Ovarian Cycle (Nursing)

by Jacquelyn McMillian-Bohler

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    00:01 Now, let's talk about the ovarian cycle.

    00:04 There are actually three phases within the ovarian cycle.

    00:08 And they are follicular, ovulatory, and secretory.

    00:13 What's really great about these phases, if you think about the words, it actually tells you what's going on.

    00:20 So now let's talk about what's going on in the ovary very specifically, because it's a very intricate process.

    00:28 Now the whole goal of the ovary is to release a mature egg.

    00:32 That's how we get a baby.

    00:34 But we need to think about, what happens to make that process go? Okay, let's break down what's going on in the ovarian cycle.

    00:43 Do you see that word follicular phase? We want to focus on the follicle, and what's going on inside the follicle.

    00:51 Now the follicle is actually a collection of fluid and it's a space.

    00:55 And inside that space, the ovum or the egg is going to reconstitute, or grow, or mature.

    01:02 And inside that follicle is where we have the production of estrogen.

    01:07 Remember that feedback loop with the anterior pituitary and also with the hypothalamus? That happens because of what is going on inside the follicle.

    01:17 Now, FSH is going to predominate in the follicular phase because we have to make sure the follicle is ready and we have to make sure the ovum is matured.

    01:27 But about 24 to 36 hours prior to ovulation, then we need a message to say, "Pop, the egg is ready." And that's the role of LH or luteinizing hormone, which is also produced by the anterior pituitary.

    01:43 So remember that 24 to 36 hours prior to ovulation, we're going to experience a surge in luteinizing hormone, which is going to be the trigger for ovulation.

    01:55 So now let's talk about the last half of the ovarian cycle.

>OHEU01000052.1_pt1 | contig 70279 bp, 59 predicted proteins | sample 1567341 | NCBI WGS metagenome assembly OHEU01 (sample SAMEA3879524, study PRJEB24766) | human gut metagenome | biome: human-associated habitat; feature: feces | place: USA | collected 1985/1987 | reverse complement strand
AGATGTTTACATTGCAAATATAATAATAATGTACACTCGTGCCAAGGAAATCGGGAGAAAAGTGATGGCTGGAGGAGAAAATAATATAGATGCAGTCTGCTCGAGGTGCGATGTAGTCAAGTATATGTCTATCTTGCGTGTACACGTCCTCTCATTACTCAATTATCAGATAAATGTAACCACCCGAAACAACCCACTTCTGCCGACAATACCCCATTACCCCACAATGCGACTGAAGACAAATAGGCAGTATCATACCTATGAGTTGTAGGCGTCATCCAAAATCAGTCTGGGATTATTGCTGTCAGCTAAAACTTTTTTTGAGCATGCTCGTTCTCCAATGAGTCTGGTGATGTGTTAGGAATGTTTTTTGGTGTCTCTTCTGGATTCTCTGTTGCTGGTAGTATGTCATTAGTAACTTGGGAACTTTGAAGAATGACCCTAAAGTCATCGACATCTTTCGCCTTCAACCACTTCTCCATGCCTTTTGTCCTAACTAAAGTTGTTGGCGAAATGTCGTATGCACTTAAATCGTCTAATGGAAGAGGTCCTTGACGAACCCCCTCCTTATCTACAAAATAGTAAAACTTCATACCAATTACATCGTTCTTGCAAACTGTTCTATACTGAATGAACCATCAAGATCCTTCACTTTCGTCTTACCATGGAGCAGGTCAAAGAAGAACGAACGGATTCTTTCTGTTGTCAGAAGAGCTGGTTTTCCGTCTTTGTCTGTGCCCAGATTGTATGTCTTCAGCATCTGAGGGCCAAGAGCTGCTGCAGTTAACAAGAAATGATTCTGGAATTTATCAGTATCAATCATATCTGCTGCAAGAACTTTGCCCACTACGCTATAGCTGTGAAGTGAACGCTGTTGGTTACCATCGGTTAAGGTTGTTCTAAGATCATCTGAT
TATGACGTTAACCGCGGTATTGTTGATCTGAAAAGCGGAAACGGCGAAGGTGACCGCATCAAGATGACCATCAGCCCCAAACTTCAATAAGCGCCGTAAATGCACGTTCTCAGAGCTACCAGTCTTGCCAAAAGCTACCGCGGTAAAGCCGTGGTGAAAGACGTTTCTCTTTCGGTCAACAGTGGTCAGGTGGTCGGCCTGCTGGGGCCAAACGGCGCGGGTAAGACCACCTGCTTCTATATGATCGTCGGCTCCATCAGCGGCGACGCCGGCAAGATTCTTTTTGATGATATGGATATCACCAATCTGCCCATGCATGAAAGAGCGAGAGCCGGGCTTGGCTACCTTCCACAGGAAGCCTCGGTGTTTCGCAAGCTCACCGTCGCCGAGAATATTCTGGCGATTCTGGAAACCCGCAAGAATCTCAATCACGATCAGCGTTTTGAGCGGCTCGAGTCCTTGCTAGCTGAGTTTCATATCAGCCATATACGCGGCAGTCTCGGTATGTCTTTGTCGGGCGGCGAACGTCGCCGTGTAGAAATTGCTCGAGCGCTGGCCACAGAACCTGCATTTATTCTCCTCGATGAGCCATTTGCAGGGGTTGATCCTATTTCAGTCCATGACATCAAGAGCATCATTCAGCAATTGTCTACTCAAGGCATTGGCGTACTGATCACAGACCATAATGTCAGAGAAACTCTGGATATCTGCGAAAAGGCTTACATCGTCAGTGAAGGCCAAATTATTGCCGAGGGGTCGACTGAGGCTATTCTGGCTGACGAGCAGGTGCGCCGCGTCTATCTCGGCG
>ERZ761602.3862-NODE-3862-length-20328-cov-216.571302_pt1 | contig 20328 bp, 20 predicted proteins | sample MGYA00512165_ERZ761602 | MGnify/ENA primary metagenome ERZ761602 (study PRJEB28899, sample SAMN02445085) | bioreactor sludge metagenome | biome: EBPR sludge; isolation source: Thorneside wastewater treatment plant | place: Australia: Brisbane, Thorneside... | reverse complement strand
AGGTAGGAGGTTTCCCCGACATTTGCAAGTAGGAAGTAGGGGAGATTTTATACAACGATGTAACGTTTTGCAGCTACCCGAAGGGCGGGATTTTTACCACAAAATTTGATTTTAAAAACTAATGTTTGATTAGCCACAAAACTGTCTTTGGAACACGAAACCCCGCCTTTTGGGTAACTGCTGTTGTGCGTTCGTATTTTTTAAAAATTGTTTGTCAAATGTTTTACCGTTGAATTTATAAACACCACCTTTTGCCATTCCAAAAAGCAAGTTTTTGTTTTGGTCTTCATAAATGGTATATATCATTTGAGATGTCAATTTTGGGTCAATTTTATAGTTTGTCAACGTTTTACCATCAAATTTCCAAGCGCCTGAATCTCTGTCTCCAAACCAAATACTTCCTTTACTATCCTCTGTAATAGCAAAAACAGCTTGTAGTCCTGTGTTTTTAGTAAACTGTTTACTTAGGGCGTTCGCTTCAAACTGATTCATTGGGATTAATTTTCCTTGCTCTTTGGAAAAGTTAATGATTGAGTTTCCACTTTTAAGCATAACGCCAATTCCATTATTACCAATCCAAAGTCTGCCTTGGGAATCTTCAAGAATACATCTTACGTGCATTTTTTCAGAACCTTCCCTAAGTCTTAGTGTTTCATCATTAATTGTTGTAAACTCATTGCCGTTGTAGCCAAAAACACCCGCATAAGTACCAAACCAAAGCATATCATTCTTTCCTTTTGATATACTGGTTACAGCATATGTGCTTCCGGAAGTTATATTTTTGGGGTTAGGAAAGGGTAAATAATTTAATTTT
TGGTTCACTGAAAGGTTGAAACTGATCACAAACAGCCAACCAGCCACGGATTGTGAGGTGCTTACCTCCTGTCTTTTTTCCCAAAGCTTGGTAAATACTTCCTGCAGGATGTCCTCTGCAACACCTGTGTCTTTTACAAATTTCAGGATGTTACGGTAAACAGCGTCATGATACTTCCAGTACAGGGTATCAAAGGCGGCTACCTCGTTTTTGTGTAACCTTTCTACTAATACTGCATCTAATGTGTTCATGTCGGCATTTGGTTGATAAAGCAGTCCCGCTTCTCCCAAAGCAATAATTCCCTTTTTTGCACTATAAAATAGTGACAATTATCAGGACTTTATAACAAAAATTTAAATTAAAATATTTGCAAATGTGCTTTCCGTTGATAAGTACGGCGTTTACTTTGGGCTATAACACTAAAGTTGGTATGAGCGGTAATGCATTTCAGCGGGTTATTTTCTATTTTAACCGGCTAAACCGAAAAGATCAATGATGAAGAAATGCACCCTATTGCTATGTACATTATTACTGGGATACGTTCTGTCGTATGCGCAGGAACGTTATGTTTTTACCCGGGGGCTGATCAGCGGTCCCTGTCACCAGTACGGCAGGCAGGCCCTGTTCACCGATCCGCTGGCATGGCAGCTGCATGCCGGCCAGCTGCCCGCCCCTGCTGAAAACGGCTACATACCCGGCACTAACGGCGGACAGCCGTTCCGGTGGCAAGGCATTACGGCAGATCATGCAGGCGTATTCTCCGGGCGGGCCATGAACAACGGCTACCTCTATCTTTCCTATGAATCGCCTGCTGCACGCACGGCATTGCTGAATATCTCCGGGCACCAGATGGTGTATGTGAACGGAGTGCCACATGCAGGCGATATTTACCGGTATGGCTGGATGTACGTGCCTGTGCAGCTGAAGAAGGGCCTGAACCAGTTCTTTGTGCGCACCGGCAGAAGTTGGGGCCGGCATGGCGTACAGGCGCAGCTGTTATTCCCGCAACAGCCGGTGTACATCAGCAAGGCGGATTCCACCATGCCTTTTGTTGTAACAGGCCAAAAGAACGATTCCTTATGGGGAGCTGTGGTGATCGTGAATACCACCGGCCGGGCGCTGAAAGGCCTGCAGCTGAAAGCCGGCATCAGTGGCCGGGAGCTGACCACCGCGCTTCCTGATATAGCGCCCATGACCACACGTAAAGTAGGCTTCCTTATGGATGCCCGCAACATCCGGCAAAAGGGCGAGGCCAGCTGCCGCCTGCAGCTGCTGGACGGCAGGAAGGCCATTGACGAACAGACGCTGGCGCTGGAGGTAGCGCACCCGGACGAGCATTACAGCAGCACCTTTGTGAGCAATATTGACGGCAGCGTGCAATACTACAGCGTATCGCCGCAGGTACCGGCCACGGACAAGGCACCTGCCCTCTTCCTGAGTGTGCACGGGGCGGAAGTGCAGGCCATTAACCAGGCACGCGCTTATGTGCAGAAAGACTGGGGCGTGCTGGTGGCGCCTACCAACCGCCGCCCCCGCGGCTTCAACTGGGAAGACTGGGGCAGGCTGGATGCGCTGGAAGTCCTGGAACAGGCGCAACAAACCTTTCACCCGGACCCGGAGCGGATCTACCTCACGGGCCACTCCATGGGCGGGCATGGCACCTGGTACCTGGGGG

01:59 The luteal phase.

    02:01 Luteal comes from the word lutein, which means yellow.

    02:05 So guess what color it is.

    02:07 It is yellow.

    02:08 And it makes a small mass of cells that are left over after the egg erupts from the follicle.

    02:16 So as the cells collapse, the corpus luteum is formed.

    02:20 And its major function is to produce progesterone.

    02:23 And progesterone has an incredible responsibility, because it is the hormone that stabilizes the endometrium.

    02:30 Estrogen makes the lining of the uterus fluffy...

    02:34 for a baby.

    02:35 And progesterone helps to keep the lining in place.

    02:38 And it will do that all the way up until about 8 to 10 weeks in pregnancy when the placenta takes over the function of producing progesterone.

    02:48 So that's the role of the luteum, the corpus luteum, the yellow body.

    02:54 Now, if there's a pregnancy, there is going to be the production of hCG Human chorionic gonadotropin.

    03:01 And that hCG will send a message to the corpus luteum that, "Hey, I need you to keep producing progesterone until the placenta is ready to take over." However, in 12 to 14 days, if there's no production of HCG, and no baby, then the corpus luteum will degenerate and the progesterone levels will drop.

    03:20 And that drop in progesterone sends a message back to the hypothalamus that I need you to start producing GnRH and then begin this cycle all over again.

    03:32 That is the ovarian cycle.

    03:34 Now, let's look again, at those two specific neurotransmitter hormones, LH and FSH.

    03:41 And I want you to really see how those levels change over the course of the menstrual cycle.

    03:46 So on this graphic, you'll see days 1 through 28 of a menstrual cycle.